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Water flows, more trucks of relief goods roll into Tacloban on 9th day after ‘Yolanda’

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Philippine Army soldiers load water and relief goods at a military truck for distribution to Super typhoon Yolanda victims at the Tacloban Airport.
RAFFY LERMA/INQUIRER

TACLOBAN CITY, Leyte, Philippines — Water is now flowing into this devastated city nine days after monster typhoon “Yolanda” struck.

More delivery trucks are also rolling into Tacloban, capital of Leyte province, and Ormoc in Eastern Samar, providing fresh relief goods and augmenting the transport capability of the severely handicapped Task Force Yolanda.

An official of the Local Water Utilities Administration (LWUA), Engr. Byron Carbon, said in a meeting presided over by Interior Secretary Mar Roxas that the water supply in the city was brought to “normal” on Sunday.

Carbon’s announcement was one of the few bright spots in the national government-led relief and recovery operations for hard-hit towns of Leyte.

This piece of good news elicited applause from national and local government officials who have been meeting daily to update and coordinate the various clusters engaged in government’s response to Yolanda’s devastation.

Roxas has been presiding over the daily coordination meeting at a small multipurpose hall of the Leyte Sports Complex that has been converted into a nerve center. He is the vice chair of the National Disaster Risk Reduction and Management Council.

According to Carbon, all the main pipes, with its delivery system, are now operational.

By operational, he was referring to the water pipes running along the road network, and not necessarily the water lines going to individual households.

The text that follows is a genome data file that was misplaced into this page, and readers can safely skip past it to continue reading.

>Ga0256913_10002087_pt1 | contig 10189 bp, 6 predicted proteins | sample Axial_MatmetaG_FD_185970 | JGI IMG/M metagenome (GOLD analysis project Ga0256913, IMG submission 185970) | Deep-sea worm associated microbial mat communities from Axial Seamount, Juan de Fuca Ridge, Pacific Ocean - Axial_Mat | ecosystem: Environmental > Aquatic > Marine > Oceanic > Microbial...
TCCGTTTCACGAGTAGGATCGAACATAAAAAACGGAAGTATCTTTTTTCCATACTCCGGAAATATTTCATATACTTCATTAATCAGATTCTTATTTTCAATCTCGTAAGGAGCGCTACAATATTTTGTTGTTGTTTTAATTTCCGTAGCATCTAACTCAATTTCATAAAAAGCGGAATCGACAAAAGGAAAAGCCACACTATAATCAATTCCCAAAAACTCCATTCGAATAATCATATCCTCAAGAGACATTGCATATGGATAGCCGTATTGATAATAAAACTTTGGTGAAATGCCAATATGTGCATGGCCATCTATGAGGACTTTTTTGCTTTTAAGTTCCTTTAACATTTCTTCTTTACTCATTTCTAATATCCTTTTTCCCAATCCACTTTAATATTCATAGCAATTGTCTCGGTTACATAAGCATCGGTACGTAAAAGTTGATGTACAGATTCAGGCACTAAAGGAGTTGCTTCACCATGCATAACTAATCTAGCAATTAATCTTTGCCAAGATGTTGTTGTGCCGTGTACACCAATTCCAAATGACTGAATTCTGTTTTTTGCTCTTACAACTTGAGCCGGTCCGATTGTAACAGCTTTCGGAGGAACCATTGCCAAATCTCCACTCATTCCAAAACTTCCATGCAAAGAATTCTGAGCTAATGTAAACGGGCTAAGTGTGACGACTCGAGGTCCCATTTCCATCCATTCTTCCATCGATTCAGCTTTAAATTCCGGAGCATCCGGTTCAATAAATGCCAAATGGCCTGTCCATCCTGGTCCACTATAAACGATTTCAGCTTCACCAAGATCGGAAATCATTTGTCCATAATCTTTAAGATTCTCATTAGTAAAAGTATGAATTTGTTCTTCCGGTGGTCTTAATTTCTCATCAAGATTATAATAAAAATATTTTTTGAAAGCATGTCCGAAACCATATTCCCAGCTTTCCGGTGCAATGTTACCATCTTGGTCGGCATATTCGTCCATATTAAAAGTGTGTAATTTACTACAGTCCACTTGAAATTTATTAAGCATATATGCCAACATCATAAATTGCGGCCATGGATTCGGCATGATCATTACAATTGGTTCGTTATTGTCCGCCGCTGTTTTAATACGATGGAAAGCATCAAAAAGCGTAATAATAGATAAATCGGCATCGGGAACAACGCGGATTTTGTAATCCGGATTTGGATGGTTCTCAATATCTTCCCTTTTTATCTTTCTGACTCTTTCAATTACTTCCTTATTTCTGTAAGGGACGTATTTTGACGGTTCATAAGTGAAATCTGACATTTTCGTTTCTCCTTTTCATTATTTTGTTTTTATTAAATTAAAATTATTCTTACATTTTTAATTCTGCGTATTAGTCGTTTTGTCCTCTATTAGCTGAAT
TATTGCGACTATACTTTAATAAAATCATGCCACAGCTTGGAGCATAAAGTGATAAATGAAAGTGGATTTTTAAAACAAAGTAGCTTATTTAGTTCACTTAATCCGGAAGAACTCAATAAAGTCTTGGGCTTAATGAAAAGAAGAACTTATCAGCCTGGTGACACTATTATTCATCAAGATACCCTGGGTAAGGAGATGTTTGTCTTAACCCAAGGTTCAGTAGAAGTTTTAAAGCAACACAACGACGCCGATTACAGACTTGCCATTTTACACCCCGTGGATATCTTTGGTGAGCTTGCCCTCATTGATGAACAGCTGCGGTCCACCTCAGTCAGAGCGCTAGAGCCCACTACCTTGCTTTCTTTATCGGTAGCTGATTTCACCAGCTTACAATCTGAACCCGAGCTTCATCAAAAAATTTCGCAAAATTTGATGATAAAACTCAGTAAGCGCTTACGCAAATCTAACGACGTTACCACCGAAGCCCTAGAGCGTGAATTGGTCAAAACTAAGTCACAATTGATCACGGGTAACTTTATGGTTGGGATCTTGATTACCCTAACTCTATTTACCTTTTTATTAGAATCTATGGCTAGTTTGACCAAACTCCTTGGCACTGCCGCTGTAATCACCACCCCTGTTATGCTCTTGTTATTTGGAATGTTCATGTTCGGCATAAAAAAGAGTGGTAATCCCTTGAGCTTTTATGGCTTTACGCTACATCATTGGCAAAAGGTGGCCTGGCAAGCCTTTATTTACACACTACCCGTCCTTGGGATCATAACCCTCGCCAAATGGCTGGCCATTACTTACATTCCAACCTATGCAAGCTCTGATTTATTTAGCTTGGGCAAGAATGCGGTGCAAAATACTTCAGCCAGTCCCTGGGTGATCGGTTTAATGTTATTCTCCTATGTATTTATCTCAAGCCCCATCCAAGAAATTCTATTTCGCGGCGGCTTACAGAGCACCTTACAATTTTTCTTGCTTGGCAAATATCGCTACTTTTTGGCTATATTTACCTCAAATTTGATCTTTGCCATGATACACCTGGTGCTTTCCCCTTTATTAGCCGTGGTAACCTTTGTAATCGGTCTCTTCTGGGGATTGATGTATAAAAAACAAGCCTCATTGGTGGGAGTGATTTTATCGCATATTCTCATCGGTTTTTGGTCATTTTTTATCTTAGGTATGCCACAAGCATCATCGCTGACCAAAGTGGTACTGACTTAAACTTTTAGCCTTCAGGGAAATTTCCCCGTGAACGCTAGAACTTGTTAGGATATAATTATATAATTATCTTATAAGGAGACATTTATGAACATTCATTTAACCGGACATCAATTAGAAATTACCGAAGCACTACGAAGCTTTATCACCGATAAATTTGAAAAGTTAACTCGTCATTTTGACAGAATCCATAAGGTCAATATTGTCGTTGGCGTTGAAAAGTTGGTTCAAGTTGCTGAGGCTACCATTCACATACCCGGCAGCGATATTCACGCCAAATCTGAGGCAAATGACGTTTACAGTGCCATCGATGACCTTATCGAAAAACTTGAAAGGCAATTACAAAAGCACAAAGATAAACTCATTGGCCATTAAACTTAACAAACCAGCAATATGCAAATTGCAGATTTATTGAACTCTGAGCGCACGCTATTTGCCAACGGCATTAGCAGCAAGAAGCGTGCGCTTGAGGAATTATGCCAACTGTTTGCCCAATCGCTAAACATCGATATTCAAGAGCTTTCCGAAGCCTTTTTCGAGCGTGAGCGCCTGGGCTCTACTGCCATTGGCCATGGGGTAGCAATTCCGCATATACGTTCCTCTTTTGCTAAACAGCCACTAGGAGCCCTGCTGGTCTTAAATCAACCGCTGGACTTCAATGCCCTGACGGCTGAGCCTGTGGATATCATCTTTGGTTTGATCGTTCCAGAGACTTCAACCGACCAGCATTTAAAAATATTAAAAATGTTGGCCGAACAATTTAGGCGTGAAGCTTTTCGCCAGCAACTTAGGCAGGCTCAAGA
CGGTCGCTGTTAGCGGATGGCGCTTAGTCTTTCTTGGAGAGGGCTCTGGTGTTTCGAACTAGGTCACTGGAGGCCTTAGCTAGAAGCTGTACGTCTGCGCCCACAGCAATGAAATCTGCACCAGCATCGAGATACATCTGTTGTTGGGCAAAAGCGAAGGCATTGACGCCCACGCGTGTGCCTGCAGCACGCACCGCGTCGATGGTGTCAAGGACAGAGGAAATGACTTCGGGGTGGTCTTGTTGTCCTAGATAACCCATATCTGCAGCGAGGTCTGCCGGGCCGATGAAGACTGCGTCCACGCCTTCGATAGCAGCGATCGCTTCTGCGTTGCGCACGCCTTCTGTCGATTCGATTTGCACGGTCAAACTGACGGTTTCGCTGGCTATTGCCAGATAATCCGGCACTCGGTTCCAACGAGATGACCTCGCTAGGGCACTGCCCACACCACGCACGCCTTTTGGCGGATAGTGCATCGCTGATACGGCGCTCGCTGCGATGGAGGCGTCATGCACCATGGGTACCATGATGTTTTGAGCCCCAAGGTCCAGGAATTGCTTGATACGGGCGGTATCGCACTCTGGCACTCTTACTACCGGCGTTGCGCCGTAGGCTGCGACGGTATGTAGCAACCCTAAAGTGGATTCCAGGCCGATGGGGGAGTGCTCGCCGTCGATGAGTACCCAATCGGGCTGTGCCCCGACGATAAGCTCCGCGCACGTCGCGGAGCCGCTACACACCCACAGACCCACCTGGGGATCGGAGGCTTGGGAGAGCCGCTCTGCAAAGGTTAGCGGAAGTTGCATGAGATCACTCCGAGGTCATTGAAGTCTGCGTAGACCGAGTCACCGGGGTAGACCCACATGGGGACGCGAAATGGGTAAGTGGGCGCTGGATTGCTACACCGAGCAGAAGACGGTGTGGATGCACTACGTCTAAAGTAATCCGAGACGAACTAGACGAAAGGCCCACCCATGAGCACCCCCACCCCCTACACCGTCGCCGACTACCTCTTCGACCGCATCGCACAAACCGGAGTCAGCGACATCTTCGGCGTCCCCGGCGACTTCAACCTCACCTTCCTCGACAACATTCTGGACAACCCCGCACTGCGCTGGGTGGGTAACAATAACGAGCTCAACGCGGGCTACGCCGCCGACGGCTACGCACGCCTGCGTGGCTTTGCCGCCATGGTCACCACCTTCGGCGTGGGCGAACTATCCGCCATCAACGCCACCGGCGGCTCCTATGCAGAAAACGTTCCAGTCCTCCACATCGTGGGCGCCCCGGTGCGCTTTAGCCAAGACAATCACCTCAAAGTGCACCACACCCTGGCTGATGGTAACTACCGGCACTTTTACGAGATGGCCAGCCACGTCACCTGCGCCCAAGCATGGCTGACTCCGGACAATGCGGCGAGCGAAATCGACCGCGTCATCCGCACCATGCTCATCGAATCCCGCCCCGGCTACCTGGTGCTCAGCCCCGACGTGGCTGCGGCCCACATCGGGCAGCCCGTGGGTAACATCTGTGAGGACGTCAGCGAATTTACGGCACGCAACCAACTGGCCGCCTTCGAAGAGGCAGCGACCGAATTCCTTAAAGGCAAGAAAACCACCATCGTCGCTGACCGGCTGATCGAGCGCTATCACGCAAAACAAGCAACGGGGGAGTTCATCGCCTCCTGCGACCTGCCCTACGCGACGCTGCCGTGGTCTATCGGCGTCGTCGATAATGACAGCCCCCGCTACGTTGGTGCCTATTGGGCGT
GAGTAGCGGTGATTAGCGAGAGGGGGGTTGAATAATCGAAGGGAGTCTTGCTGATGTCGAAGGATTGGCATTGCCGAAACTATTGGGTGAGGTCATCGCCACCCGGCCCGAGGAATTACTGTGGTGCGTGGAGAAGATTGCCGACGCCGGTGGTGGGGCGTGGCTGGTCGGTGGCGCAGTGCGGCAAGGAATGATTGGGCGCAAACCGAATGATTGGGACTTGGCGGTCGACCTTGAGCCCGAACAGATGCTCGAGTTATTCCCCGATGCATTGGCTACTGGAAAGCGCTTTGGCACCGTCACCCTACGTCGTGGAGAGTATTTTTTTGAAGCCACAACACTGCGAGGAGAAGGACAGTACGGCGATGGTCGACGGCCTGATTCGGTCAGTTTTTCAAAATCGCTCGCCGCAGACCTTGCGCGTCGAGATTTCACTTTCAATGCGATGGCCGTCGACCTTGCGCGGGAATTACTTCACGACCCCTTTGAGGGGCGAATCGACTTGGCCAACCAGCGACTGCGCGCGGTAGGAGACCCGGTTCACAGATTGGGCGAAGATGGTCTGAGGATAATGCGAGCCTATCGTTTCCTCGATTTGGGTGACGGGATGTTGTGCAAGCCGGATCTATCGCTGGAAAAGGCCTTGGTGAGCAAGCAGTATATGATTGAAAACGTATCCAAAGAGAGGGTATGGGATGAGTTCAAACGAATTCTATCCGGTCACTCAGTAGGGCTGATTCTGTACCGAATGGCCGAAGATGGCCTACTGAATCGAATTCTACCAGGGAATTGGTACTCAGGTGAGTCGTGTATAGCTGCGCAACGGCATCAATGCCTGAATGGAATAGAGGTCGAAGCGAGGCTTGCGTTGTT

He said yes when asked by Roxas if the water was “chlorinated,” with mud and residual dirt flushed out of the water delivery lines.

“The water is potable,” said Carbon, assuring everyone that the water would be safe for drinking.

Roxas, however, asked the Department of Health to check the quality of the water amid fears of contamination from decomposing bodies and debris that still dominated the city’s severely disfigured surroundings.

“Choose several points to ensure that water is safe,” said the secretary.

Typhoon survivors have been tapping into water pipes along the garbage-strewn roads a few days after Yolanda’s onslaught for their water needs, but many have been wise enough to boil it before drinking.

With the city’s water system up and running, Metropolitan Manila Development Authority (MMDA) Chair Francis Tolentino said he was moving the water treatment plant to the municipality Basey in Samar to provide much-needed potable water to residents there.

General Jet Velarmino, head of Task Force Yolanda, reported that as of Sunday, a total of 1,600 personnel from the Armed Forces of the Philippines (AFP) had been deployed for manpower support and security for personnel delivering relief goods to victims.

Besides its existing flatbed trucks in the province, a 22-vehicle convoy from “Bayanihan 2” would arrive soon.

He said the convoy would be bringing in relief goods and personnel.

The plan involved providing one truck per town in Leyte dedicated to the distribution of relief goods, he said.

Velarmino also reported that Sultan Kudarat Governor Pax Mangudadatu has brought in a convoy of 14 trucks carrying relief goods intended for Guiuan, Eastern Samar, but these were instead diverted to Ormoc, Leyte.

Roxas instructed the general to borrow these trucks for about a week to augment the number of delivery vehicles for the Ormoc hub of relief operations.

The Ormoc hub is serving the western side of Leyte, while the Guiuan center serves victims in Eastern Samar.